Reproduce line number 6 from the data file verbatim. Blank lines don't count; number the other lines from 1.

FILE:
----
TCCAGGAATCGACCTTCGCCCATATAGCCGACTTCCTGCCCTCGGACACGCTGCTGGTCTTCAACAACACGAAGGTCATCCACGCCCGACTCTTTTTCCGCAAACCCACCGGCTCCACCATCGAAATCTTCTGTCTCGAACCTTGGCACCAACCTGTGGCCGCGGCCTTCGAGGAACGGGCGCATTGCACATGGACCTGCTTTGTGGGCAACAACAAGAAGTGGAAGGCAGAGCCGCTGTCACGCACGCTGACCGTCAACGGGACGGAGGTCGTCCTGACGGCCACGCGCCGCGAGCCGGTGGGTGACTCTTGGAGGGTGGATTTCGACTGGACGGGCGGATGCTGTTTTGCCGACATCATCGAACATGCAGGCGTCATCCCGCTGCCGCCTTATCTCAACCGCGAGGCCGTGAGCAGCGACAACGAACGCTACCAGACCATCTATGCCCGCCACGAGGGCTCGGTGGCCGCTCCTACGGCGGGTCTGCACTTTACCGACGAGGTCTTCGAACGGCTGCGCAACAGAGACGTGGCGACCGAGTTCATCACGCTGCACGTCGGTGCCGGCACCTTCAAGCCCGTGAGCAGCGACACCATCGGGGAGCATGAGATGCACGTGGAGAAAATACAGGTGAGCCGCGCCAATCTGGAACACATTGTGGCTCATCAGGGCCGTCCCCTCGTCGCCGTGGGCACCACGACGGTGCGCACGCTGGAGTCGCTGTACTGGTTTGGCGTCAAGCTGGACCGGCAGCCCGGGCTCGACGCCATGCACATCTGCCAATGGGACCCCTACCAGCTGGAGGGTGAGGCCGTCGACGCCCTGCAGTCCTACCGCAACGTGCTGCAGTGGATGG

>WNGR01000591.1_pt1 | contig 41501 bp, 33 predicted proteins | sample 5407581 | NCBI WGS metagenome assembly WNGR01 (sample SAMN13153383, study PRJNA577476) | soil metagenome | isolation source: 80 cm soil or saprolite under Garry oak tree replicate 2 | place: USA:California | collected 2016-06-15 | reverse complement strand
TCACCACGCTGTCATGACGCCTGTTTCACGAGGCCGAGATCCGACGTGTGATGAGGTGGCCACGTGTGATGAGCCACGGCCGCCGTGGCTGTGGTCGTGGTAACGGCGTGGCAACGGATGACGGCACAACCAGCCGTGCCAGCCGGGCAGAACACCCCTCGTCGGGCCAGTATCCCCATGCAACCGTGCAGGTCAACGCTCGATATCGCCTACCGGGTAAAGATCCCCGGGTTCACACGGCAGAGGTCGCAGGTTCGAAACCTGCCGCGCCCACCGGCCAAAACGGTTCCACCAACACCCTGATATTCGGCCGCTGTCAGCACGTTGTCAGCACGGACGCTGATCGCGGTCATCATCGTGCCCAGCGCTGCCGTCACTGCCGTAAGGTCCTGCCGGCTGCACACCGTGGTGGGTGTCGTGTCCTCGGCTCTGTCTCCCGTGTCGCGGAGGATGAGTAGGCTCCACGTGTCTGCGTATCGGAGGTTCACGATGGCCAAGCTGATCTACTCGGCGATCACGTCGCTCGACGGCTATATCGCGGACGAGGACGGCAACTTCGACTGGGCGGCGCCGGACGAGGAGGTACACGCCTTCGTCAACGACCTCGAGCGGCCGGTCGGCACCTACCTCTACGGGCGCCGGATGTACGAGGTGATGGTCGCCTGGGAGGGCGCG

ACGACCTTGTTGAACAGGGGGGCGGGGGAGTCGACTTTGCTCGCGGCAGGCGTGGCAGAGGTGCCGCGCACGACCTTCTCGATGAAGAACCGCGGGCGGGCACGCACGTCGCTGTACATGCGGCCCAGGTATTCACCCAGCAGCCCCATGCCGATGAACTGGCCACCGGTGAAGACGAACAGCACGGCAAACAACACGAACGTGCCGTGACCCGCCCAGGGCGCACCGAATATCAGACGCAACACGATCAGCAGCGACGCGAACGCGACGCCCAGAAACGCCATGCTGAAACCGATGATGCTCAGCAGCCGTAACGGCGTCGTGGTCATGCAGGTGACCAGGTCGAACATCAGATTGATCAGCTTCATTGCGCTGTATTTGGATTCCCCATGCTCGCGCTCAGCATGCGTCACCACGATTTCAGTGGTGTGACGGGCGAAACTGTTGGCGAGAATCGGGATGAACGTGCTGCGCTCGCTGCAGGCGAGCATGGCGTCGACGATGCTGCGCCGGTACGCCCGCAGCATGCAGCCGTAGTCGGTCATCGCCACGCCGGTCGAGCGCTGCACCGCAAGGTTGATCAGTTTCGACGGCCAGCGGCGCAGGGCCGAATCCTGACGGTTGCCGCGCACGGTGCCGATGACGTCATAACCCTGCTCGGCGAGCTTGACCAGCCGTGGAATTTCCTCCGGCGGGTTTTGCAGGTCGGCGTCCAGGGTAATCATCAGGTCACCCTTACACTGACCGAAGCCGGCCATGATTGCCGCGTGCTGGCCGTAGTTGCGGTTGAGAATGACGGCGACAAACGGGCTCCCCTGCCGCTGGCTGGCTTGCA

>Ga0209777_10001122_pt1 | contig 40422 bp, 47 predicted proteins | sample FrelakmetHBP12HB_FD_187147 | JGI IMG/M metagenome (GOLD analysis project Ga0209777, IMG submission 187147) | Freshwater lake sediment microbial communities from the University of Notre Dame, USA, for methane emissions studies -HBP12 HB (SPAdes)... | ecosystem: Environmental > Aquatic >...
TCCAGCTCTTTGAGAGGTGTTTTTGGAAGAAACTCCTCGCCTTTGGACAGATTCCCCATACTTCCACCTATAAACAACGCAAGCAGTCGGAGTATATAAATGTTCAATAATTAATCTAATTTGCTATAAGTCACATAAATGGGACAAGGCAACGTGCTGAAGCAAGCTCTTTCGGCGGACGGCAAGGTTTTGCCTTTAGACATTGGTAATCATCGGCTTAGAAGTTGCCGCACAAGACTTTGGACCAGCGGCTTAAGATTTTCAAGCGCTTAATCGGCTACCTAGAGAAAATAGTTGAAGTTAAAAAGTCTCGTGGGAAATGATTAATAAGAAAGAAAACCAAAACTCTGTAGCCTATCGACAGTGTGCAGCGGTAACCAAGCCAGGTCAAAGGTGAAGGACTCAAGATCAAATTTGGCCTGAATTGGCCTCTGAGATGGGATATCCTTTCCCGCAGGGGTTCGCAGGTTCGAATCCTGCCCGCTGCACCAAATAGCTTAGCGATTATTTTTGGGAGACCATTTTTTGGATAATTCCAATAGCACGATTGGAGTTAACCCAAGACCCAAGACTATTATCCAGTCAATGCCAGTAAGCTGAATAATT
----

TCCAGCTCTTTGAGAGGTGTTTTTGGAAGAAACTCCTCGCCTTTGGACAGATTCCCCATACTTCCACCTATAAACAACGCAAGCAGTCGGAGTATATAAATGTTCAATAATTAATCTAATTTGCTATAAGTCACATAAATGGGACAAGGCAACGTGCTGAAGCAAGCTCTTTCGGCGGACGGCAAGGTTTTGCCTTTAGACATTGGTAATCATCGGCTTAGAAGTTGCCGCACAAGACTTTGGACCAGCGGCTTAAGATTTTCAAGCGCTTAATCGGCTACCTAGAGAAAATAGTTGAAGTTAAAAAGTCTCGTGGGAAATGATTAATAAGAAAGAAAACCAAAACTCTGTAGCCTATCGACAGTGTGCAGCGGTAACCAAGCCAGGTCAAAGGTGAAGGACTCAAGATCAAATTTGGCCTGAATTGGCCTCTGAGATGGGATATCCTTTCCCGCAGGGGTTCGCAGGTTCGAATCCTGCCCGCTGCACCAAATAGCTTAGCGATTATTTTTGGGAGACCATTTTTTGGATAATTCCAATAGCACGATTGGAGTTAACCCAAGACCCAAGACTATTATCCAGTCAATGCCAGTAAGCTGAATAATT